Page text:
Stephan von Neipperg acquired Château d'Aiguilhe in December 1998. One of the most beautiful vineyards in the Côtes de Castillon, d'Aiguilhe now benefits from the same exacting standards as the von Neipperg family's estates in Saint-Emilion. A new approach in the vineyard has raised this wine to new heights, and it has received near universal praise since the change in ownership.
Château d'Aiguilhe is an estate well worth visiting The vast inner courtyard is flanked on one side by a plateau, and on the other by a small valley. This overlooks "l'aiguille", a French work meaning "needle", or rocky rise on which the château was built. The château was destroyed by fire in the early 20th century and completely pillaged over time. Imposing buildings from various periods and in different architectural styles surround the courtyard, and a new semi-underground cellar fits in discretely with the environment.
A little history
Far from the river and usual wine trails, the ruins of Château d'Aiguilhe proudly bear witness to the Castillon region's long history.
A local legend has it that there was once a Gallo-Roman villa on this site. Much later, the château is said to have been a commandery for the Knights Templar, who defended the road running underneath used by pilgrims on their way to Santiago de Compostela. The first records of Château d'Aiguilhe and its feudal lord go back to the late 12th century. The present château, which is actually more like what the French call a maison forte, or fortified farmhouse, was built in the 13th century.
The d'Aiguilhe seigneury would appear to have covered a vast territory in the Middle Ages, encompassing several large feudal estates. Located on the border between French and English-occupied zones during the Hundred Years' War, Château d'Aiguilhe's allegiance changed according to the tides of war.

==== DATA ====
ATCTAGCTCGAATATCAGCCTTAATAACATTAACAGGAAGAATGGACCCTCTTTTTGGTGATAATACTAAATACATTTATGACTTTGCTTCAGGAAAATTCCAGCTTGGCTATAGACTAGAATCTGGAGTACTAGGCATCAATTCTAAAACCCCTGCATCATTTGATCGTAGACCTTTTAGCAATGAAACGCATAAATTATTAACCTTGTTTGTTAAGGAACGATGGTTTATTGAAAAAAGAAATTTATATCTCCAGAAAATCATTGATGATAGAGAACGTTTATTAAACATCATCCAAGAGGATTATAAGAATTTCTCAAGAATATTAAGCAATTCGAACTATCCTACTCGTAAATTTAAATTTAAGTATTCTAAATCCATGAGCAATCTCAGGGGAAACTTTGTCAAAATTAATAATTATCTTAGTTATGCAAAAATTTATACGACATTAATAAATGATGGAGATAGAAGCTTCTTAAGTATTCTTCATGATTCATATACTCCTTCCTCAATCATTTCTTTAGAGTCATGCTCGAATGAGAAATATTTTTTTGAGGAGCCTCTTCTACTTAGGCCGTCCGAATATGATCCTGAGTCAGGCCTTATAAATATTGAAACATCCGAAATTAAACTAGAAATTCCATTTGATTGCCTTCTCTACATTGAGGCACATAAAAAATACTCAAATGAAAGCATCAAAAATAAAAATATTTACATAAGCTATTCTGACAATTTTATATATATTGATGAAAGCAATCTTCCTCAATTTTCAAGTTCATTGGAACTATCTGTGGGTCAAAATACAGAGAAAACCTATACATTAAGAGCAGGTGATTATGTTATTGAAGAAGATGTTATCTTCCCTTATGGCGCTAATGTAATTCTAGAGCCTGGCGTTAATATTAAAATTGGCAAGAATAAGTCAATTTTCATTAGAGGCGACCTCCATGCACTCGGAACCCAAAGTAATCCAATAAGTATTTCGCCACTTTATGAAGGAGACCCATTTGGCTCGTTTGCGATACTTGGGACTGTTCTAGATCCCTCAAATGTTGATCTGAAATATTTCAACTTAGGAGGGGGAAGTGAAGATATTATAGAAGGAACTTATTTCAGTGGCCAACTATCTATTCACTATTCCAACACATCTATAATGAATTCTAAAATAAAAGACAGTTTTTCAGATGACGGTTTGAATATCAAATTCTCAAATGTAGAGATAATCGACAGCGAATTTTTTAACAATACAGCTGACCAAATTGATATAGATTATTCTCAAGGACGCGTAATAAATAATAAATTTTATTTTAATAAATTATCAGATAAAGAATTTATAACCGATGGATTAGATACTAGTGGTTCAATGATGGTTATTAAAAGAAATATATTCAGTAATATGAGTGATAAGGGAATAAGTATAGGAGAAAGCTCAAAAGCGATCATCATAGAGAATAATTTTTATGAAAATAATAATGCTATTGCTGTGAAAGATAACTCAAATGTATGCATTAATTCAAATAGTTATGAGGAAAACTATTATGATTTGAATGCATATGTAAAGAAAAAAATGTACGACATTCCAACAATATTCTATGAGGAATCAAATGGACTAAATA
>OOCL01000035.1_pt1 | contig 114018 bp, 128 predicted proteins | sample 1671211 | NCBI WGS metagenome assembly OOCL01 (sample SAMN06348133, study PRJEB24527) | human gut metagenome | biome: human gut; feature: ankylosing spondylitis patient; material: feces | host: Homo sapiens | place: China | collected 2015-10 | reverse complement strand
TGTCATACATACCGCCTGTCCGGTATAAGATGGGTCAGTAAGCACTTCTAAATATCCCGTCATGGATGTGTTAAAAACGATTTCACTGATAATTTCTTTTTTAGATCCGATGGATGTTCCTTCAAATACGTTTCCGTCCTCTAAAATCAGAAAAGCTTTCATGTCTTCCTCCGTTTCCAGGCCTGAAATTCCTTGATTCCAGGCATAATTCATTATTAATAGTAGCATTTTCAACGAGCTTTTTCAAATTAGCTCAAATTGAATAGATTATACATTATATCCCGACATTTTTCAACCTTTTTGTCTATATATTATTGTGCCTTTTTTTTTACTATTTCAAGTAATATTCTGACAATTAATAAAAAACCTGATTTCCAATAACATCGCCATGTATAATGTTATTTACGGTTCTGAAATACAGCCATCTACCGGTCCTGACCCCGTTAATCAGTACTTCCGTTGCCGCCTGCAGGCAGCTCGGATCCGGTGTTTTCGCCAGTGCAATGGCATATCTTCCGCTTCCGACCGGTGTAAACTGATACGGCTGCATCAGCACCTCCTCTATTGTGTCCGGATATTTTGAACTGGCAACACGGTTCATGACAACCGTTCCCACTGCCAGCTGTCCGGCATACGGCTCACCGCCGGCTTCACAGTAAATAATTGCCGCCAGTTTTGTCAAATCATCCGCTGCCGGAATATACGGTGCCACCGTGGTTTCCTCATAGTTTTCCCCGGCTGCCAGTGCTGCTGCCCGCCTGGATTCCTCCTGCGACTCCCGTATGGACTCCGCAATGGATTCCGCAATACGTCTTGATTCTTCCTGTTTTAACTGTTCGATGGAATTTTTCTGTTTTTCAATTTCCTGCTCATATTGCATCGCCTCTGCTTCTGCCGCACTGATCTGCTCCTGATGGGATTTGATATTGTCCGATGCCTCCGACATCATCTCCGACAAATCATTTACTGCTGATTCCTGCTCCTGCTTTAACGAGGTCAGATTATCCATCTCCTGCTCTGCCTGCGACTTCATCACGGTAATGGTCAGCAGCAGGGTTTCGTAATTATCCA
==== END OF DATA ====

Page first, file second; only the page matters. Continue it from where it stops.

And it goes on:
This very ancient estate, undoubtedly one of the oldest in Bordeaux, was a key element in the defence network established by the kings of England to protect their holdings in the province of Guyenne. It was therefore long a bone of contention between the French and Anglo-Bordelais armies.
After this tumultuous period of its history, Château d'Aiguilhe went back to more peaceable pursuits, namely developing exports of its wine, especially to Northern Europe. Starting in the 19th century, the wines of Château d'Aiguilhe were shipped from the port of Castillon to England, Holland, and ports belonging to the Hanseatic League.
The château was acquired by the d'Albret family and then came into the hands of the Leberthon family, who produced many members of the Bordeaux parliament. The Leberthons sold Château d'Aiguilhe on the eve of the French Revolution to a certain Etienne Martineau. He expanded it into a huge estate with four hundred hectares of vines in a single block. His descendents remained owners of the château until 1920.